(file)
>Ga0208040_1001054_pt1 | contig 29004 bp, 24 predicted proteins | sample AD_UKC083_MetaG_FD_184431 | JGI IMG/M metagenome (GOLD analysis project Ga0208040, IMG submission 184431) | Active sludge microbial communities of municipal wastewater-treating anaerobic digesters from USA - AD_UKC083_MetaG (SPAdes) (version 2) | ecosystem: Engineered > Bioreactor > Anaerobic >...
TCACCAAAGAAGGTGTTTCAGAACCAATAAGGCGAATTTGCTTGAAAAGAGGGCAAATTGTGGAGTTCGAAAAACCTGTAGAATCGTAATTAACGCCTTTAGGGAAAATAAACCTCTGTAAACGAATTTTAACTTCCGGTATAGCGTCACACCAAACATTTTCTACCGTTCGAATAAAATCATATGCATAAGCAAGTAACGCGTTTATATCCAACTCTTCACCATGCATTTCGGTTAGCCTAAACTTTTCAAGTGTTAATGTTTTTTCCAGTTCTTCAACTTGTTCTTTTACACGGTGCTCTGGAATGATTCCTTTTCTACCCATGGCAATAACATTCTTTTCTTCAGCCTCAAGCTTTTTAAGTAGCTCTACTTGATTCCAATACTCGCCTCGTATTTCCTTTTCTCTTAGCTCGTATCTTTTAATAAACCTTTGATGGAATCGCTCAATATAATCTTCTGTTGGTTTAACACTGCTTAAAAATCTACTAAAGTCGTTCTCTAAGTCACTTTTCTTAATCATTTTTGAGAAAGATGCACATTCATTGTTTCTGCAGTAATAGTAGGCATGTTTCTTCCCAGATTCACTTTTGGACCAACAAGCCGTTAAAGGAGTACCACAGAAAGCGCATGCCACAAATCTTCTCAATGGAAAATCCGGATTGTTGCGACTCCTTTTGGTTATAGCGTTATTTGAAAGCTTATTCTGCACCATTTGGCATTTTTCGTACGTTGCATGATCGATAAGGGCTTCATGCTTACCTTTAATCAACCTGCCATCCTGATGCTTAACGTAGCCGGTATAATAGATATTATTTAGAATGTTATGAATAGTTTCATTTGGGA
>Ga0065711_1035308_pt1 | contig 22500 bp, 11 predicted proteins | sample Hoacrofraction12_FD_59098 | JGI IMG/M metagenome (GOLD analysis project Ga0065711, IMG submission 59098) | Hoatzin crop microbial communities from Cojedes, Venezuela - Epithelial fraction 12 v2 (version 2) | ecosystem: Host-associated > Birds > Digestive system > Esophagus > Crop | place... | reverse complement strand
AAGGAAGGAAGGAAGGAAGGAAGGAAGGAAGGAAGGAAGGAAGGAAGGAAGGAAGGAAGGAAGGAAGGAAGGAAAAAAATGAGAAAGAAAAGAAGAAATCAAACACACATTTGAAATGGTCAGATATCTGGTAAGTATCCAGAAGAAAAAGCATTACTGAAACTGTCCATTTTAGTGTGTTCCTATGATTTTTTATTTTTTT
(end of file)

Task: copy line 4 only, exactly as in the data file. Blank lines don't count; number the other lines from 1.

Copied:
AAGGAAGGAAGGAAGGAAGGAAGGAAGGAAGGAAGGAAGGAAGGAAGGAAGGAAGGAAGGAAGGAAGGAAGGAAAAAAATGAGAAAGAAAAGAAGAAATCAAACACACATTTGAAATGGTCAGATATCTGGTAAGTATCCAGAAGAAAAAGCATTACTGAAACTGTCCATTTTAGTGTGTTCCTATGATTTTTTATTTTTTT